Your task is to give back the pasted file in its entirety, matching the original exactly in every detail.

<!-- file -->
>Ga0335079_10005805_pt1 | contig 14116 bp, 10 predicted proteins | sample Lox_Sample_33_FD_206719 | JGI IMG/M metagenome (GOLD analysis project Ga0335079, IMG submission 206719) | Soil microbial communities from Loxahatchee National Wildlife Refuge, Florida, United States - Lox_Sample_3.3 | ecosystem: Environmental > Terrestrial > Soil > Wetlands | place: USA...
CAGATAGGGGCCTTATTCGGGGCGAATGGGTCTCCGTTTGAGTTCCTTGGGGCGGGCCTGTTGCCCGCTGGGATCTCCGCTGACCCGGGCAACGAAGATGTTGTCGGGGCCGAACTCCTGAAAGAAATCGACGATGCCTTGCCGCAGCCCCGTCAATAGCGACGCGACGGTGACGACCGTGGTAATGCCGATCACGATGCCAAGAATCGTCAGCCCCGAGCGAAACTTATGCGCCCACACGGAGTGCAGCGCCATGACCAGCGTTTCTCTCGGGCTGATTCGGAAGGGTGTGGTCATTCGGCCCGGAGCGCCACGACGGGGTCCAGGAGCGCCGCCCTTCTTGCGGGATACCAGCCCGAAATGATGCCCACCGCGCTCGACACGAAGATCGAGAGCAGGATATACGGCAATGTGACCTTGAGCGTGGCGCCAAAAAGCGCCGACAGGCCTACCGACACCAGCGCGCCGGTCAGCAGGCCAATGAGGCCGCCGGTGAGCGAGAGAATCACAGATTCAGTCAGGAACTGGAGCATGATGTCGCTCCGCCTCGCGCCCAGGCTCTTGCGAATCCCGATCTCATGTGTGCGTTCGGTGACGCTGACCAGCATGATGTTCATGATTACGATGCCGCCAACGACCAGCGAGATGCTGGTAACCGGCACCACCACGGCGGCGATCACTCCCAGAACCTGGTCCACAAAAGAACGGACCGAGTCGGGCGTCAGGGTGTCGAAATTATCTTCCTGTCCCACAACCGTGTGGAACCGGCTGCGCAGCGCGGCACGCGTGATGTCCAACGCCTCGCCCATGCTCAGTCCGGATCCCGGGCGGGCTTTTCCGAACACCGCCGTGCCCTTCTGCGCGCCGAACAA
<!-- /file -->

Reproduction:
>Ga0335079_10005805_pt1 | contig 14116 bp, 10 predicted proteins | sample Lox_Sample_33_FD_206719 | JGI IMG/M metagenome (GOLD analysis project Ga0335079, IMG submission 206719) | Soil microbial communities from Loxahatchee National Wildlife Refuge, Florida, United States - Lox_Sample_3.3 | ecosystem: Environmental > Terrestrial > Soil > Wetlands | place: USA...
CAGATAGGGGCCTTATTCGGGGCGAATGGGTCTCCGTTTGAGTTCCTTGGGGCGGGCCTGTTGCCCGCTGGGATCTCCGCTGACCCGGGCAACGAAGATGTTGTCGGGGCCGAACTCCTGAAAGAAATCGACGATGCCTTGCCGCAGCCCCGTCAATAGCGACGCGACGGTGACGACCGTGGTAATGCCGATCACGATGCCAAGAATCGTCAGCCCCGAGCGAAACTTATGCGCCCACACGGAGTGCAGCGCCATGACCAGCGTTTCTCTCGGGCTGATTCGGAAGGGTGTGGTCATTCGGCCCGGAGCGCCACGACGGGGTCCAGGAGCGCCGCCCTTCTTGCGGGATACCAGCCCGAAATGATGCCCACCGCGCTCGACACGAAGATCGAGAGCAGGATATACGGCAATGTGACCTTGAGCGTGGCGCCAAAAAGCGCCGACAGGCCTACCGACACCAGCGCGCCGGTCAGCAGGCCAATGAGGCCGCCGGTGAGCGAGAGAATCACAGATTCAGTCAGGAACTGGAGCATGATGTCGCTCCGCCTCGCGCCCAGGCTCTTGCGAATCCCGATCTCATGTGTGCGTTCGGTGACGCTGACCAGCATGATGTTCATGATTACGATGCCGCCAACGACCAGCGAGATGCTGGTAACCGGCACCACCACGGCGGCGATCACTCCCAGAACCTGGTCCACAAAAGAACGGACCGAGTCGGGCGTCAGGGTGTCGAAATTATCTTCCTGTCCCACAACCGTGTGGAACCGGCTGCGCAGCGCGGCACGCGTGATGTCCAACGCCTCGCCCATGCTCAGTCCGGATCCCGGGCGGGCTTTTCCGAACACCGCCGTGCCCTTCTGCGCGCCGAACAA